Tag Archive: jason segel

Dir. Mark Duplass and Jay Duplass
(2012, R, 83 min)

Mark Duplass and Jay Duplass, the sibling directors who emerged from the “mumblecore” movement of ultra-low-budget indie filmmaking, have a knack for wrapping sweetly low-key human stories in seemingly conventional comedy packages. Or perhaps it’s the marketers of their films who are good at making it seem that way. The ads for Jeff, Who Lives at Home and their previous film, Cyrus, were designed to appeal more to the fans of their stars – Jason Segel and Ed Helms in this case, John C. Reilly and Jonah Hill in Cyrus – than to fans of ultra-low-budget indie filmmaking.

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Dir. James Bobin
(2011, PG, 103 min)

In Forgetting Sarah Marshall, Jason Segel played a lovesick TV composer who longed to stage a puppet musical version of Dracula. We were shown a bit of that musical, which made me want to see the whole thing, and also made me believe no one would be better suited to spearhead a modern Muppet movie than Segel, who wrote Marshall‘s screenplay and penned a song for the Dracula tuner. He showed the right balance of unabashed whimsy and fresh wit.

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Jason Segel and Paul Rudd, in 'I Love You, Man'

Dir. John Hamburg
(2009, R, 104 min)
★ ★ ★ ½

“Bromance” is a new Hollywood buzz word, signifying a close emotional bond between straight men and normalizing male-male affection while maintaining a safe hetero-detachment. In the same way “metrosexual” made the world safe for the well-groomed while simultaneously distancing itself from any hint of sexual deviation, “bromance” tells us that men can hug it out too, as long as there’s no funny business below the waist.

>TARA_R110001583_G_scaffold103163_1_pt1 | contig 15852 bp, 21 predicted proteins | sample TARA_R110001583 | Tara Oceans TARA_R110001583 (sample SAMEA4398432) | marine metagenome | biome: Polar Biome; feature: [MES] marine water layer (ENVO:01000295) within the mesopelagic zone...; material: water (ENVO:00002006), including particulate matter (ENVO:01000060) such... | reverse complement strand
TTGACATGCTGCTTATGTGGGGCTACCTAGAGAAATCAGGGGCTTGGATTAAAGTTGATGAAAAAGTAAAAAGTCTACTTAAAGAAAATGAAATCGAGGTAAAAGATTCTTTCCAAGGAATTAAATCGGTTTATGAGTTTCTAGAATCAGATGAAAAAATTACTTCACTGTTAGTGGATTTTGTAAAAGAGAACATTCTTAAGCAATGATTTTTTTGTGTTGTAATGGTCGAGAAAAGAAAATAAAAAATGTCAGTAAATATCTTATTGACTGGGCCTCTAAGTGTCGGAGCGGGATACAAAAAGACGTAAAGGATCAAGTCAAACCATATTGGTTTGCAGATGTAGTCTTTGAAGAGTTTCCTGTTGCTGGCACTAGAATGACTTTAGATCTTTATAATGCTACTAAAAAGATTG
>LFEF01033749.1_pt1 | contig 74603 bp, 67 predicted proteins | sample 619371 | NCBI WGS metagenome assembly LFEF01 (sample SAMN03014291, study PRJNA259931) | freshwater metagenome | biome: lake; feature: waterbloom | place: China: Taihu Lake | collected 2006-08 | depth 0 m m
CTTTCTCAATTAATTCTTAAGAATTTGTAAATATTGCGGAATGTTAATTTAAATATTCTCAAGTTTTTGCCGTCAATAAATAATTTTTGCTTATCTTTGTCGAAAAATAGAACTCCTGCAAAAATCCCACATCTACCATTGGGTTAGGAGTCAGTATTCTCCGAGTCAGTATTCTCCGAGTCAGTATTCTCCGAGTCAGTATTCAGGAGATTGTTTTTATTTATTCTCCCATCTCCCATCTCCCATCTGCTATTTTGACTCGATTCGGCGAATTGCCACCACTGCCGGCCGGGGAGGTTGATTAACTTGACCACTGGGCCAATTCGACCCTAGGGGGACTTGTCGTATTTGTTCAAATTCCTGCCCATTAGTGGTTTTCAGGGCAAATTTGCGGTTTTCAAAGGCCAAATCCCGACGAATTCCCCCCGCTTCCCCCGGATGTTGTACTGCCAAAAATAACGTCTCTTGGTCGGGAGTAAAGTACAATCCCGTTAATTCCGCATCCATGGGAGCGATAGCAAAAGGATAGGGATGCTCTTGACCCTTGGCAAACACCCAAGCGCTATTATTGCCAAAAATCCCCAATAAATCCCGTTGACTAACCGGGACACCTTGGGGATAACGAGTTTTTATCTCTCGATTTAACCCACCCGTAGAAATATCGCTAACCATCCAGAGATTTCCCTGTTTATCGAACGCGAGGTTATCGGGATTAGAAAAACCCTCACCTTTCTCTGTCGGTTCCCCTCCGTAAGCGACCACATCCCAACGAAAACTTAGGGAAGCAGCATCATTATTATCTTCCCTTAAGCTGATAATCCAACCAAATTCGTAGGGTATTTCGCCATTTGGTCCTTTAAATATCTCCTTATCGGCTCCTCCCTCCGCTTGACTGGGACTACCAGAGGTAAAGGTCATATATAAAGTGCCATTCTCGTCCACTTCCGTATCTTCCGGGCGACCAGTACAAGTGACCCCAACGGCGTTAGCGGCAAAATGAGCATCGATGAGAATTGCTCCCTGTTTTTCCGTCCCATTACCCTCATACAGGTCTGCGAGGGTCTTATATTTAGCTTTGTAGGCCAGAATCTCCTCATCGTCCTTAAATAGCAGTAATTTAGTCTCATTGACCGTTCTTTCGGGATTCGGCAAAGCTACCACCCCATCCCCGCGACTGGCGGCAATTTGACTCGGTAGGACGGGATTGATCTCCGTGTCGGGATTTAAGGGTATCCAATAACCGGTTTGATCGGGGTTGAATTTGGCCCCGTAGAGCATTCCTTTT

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The Unsung Heroes of 2008

Highlighting those overlooked performances from 2008 that deserved greater accolades.

Asia Argento, in 'The Last Mistress'
The Last Mistress

Set in 19th Century France, Catherine Breillat’s film is not about love — it’s about addiction. Because as played by Argento, Spanish seductress Vellini is not a romantic heroine but a creature of obsessive need and hunger. The actress shows ferocious commitment in a performance that ventures into some of the ugliest realms of human desire. She is frequently nude, but it is her emotional nakedness that distinguishes her.

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Dir. Nicholas Stoller
(R) ★ ★ ★ ½

It’s always a pleasant surprise to see a romantic comedy that’s about the characters in it. Most are about formula, and the characters are moved about the formula like props, with little regard for their personalities or intelligence. Forgetting Sarah Marshall has four main characters: Peter (Jason Segel, also the co-writer) is a composer for a TV crime show and the boyfriend of its star, Sarah Marshall (Kristen Bell), who abruptly leaves him for vain rock star Aldous Snow (Russell Brand). To nurse his wounds, Peter takes a trip to Hawaii, where he meets lovely hotel receptionist Rachel (radiant Mila Kunis).

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